Note that in this use case there is no requirement to provide a LoopBack model definition for the MongoDB restaurants objects. Refer to the post “Using some of the more advanced features of the LoopBackRequest node” for an example of working with LoopBack model defintions.

Securing the MongoDB data source connection for LoopBackRequest nodes

The properties that you can configure for the MonoDB LoopBack connector in the “datasources.json” file do include “username” and “password“. However the values provided there would be in clear text, and would be applied to all LoopBackRequest nodes deployed in your IBM Integration node.

Instead you can utilize the “mqsisetdbparms” command to store a “username” and “password” with a name “loopback::securityIdentity” so that this can then be associated with the connection for a specific LoopBackRequest node by specifying a matching “securityIdentity” on it’s “Security identity” property
For more details see “Specifying security credentials for connecting to a secured data source“.

Having a separate security identity for different LoopBackRequest nodes allows you to have for example an unsecured message flow that has LoopBackRequest nodes specifying a “securityIdentity” that is configured with a MongoDB user that can only retrieve records. While another message flow which is secured with message flow security has LoopBackRequest nodes specifying a “securityIdentity” that is configured with a MongoDB user that can also create, update and delete records.

Using the LoopBackRequest node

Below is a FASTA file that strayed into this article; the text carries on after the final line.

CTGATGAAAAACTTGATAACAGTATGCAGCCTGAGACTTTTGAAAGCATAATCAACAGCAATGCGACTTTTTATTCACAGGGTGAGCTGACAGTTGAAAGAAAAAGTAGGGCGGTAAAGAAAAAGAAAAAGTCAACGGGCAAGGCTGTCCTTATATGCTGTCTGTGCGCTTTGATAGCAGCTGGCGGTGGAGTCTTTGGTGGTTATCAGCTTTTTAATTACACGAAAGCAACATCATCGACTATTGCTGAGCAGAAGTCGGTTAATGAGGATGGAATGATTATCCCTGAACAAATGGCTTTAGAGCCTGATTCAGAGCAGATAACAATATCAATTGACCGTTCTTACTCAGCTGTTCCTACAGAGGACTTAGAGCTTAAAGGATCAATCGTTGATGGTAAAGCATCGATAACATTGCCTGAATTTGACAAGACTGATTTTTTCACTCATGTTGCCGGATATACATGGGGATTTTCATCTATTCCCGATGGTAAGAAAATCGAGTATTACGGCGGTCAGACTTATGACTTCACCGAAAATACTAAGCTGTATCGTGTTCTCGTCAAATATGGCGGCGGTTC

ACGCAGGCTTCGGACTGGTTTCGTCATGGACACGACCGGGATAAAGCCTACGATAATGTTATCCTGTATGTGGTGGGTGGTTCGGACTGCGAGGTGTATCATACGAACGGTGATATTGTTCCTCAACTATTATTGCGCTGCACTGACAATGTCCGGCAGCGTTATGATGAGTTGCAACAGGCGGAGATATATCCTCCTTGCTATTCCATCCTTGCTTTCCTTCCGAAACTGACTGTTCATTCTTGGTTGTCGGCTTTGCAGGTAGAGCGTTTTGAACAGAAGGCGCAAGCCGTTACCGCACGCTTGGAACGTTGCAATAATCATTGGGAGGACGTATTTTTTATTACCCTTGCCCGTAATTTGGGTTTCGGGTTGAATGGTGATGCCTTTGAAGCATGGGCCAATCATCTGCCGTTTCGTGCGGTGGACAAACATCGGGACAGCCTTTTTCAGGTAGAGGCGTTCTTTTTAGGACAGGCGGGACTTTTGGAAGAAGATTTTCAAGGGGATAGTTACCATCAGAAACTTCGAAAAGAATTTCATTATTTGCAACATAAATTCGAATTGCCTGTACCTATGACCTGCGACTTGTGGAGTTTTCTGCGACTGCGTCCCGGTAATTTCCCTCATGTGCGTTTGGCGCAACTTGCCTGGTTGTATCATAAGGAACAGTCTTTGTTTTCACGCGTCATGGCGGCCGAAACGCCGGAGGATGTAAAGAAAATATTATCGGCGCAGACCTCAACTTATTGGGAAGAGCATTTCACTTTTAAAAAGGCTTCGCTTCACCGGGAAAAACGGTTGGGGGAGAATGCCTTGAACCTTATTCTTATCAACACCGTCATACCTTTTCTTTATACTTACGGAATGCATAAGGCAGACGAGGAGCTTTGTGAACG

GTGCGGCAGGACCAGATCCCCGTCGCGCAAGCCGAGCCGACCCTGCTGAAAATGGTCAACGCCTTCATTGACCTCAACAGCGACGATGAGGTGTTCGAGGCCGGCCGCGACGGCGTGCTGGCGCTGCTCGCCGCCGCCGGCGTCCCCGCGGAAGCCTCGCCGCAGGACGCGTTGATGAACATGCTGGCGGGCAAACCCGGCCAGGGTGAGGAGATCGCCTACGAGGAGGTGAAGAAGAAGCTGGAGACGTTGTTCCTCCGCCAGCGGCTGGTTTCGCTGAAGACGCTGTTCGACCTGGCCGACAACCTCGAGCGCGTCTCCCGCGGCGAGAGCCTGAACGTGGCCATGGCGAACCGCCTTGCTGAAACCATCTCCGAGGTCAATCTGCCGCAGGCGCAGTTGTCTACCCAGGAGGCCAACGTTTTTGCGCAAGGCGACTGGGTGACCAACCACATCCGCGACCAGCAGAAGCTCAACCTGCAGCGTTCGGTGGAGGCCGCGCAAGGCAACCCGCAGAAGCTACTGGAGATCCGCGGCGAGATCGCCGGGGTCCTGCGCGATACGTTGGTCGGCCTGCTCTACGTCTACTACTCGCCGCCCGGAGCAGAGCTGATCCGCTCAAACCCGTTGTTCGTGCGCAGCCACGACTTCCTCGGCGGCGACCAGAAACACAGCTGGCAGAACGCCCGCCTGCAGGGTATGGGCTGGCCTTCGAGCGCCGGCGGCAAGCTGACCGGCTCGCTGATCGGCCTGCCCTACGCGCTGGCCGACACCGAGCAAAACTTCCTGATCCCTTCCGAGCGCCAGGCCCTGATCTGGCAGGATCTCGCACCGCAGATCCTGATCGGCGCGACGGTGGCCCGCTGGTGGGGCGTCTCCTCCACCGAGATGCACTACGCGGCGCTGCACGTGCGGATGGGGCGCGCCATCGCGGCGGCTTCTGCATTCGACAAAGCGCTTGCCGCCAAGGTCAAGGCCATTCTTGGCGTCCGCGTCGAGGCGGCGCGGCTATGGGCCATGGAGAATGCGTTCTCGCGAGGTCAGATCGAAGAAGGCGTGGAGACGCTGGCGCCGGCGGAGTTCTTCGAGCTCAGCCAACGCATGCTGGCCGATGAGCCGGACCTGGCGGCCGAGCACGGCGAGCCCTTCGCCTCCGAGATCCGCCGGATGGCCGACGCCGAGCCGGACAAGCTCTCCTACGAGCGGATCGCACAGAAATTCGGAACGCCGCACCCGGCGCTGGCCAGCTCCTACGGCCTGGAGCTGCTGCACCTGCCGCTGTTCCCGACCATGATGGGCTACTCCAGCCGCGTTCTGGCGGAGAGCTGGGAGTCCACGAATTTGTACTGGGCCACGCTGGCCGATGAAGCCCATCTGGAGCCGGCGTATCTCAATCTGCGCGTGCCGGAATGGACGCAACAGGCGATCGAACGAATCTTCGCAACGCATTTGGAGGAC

Configuring the LoopBackRequest node in a message flow

The LoopBackRequest node can be simply added to a flow and configured statically to retrieve all records.

Figure 1. LoopBackRequest node retrieve records

After adding the LoopBackRequest node to the message flow set the following properties:

  • Data source name
    Enter the same name used when creating the data-source stanza in the datasources.json file
  • Object
    The type of object that you want to access in the LoopBack connector, for MongoDB this is the name of the collection within the Database that has been specified in the “database” property in the data-source stanza in the datasources.json file. For this example we’re using the “restaurants” collection.
  • Operation
    The operation defaults to “retrieve”
  • Security identity
    The “securityIdentity” name when accessing a secured MongoDB and having run “mqsisetdbparms” command.

Note that the LoopBackRequest node operations are synchronous and non transactional, meaning that if a message flow fails and rolls back after the LoopBackRequest node the operation on the data source will still complete.

The LoopBackRequest node also publishes LoopBack activity log events for each operation.

Controlling details of operations performed by a LoopBackRequest node

The business processing requirements of your message flow will normally need you to control details of the data operations performed by a LoopBackRequest node, for example selecting only records that match some criteria. The data operations of the LoopBackRequest node can be controlled dynamically though the LoopBackRequest LocalEnvironment settings.

To demonstrate this capability in this post I have implemented a integration solution that exposes a REST API which will have operations that set the data operation and selection criteria via query parameters by use of a Mapping node with a Graphical Data Map to take values from the query parameters if they are present and set control values into the appropriate fields in the Local Environment to control the LoopBackRequest node.